Leaving the door open for them or apologizing is like prostrating oneself for abuse by the adult child. They are now “adults” (even if they are not acting or behaving like it LOL) and no person is “perfect”. That also goes for the estranged adult “child” as well.

    Unless we as parents want more of the same, apologizing is useless unless we did something horrible to that child and even then, apologizing over and over again is NOT the answer but instead, brings down parent’s self-worth. BRAVA to you!

    It’s obvious to me anyway that the author has said that she’s NOT an “estranged parent” even though her eldest “child” has left for University/College. She cannot fathom what it’s like to have an “estranged adult”. I have my only child estranged from her entire past. I’ve also watched her take on the likes, dislikes etc. of boyfriends and I’ve tried “reaching out” as well as going for therapy, asking for therapists to find something “wrong” with me (with emails in hand…both hers and mine) and 5 therapists saying “there’s nothing wrong with you”.

    Often, an estranged adult simply wants away from their pasts for other reasons and NOT because of the parents or even friends and families actions or lack of them. In other words, it’s not the parent’s faults. NO ONE is to blame and yet, there are a lot of broken hearts at play.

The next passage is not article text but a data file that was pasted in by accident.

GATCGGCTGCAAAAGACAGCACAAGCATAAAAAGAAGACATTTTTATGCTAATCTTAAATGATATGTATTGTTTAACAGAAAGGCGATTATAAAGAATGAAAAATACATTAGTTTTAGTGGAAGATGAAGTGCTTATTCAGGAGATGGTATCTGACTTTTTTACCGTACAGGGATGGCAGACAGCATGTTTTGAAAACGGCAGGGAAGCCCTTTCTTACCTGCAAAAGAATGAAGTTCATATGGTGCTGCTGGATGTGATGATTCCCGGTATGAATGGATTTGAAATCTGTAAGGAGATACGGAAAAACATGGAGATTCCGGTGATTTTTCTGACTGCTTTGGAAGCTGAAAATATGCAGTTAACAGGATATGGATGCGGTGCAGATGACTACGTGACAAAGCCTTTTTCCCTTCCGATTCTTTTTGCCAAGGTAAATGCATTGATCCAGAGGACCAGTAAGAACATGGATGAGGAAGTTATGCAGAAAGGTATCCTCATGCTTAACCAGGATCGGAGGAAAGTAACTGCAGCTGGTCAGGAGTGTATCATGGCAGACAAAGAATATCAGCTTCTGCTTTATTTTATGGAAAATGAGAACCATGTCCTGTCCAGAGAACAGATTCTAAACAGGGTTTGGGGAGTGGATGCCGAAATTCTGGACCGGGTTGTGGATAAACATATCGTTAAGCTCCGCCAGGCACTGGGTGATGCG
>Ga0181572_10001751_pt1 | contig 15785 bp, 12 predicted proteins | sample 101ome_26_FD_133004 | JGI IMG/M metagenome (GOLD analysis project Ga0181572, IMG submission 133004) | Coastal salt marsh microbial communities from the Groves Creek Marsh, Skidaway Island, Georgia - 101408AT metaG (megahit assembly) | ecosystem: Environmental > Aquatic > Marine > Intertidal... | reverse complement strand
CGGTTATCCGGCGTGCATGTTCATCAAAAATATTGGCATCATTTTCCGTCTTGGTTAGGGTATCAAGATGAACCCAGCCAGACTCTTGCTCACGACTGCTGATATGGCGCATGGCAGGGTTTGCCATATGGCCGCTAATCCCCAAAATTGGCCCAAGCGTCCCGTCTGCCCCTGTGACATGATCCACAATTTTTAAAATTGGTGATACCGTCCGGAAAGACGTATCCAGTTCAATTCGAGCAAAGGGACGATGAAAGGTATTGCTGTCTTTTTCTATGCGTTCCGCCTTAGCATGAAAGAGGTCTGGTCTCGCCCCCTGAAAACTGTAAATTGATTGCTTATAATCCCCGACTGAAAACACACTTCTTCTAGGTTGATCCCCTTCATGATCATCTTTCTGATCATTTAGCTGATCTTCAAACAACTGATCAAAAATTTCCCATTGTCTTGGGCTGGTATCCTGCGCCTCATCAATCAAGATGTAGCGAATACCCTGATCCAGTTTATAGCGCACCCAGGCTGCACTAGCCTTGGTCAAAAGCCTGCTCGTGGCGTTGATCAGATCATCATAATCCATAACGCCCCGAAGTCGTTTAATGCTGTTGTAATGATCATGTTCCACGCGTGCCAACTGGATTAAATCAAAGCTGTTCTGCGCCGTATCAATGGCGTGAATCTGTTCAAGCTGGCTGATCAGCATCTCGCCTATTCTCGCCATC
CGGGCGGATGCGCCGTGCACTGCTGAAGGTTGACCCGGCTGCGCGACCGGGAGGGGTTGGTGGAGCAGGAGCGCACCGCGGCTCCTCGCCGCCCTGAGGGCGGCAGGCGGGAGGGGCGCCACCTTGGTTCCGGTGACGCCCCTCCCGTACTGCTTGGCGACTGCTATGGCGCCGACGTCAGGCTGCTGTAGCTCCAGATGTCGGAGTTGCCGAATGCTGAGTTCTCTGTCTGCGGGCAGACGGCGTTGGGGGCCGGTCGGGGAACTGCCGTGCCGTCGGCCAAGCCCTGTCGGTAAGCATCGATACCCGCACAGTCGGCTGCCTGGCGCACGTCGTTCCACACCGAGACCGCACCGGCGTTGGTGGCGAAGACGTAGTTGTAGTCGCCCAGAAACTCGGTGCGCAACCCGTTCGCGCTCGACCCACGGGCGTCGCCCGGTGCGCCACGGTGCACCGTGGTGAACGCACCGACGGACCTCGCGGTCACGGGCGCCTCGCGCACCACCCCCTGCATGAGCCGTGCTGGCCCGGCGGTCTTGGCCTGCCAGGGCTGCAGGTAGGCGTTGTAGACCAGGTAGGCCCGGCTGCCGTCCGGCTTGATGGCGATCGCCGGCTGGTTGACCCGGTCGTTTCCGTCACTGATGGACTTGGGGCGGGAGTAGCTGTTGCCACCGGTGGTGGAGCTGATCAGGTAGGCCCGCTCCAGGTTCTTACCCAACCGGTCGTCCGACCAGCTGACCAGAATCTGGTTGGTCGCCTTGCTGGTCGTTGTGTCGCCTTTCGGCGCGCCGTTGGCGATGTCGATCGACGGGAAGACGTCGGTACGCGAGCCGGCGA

“Give me space” is what they say and by heavens, she has been given it for YEARS now. I do try but, it’s met with a stoney silence or in the past, having been accused of so much that never happened or is of her own making in her head or to be walked away from again.

    Can I blame the significant other…oh one could of course but, unless someone is chained to something one heck of a ways away from a phone or other connection method, one can assume that the “significant other” is an “influencer” and that you can bet that they (the estranged adult) can walk away and doesn’t want to or believes the significant other or other persons for their own reasons which has more to do with “themselves” than with parents or others in their families. In that case, apologize for what and how often does one do it? How often does one keep in touch with the estranged adult? That’s like asking, how often should I be whipped? LOL.

    Thank you! I truly appreciate what you’re saying in your response and why! :).

  3. k s

    So many platitudes–especially the “don’t blame yourself.”
    As the estranged adult child, I can say first-hand one of the reasons I am estranged from my mother is because she remains oblivious to her past wrongs and insists on believing that she was the “perfect” parent.
    If my mother recognized her mistakes, we might still have a relationship today.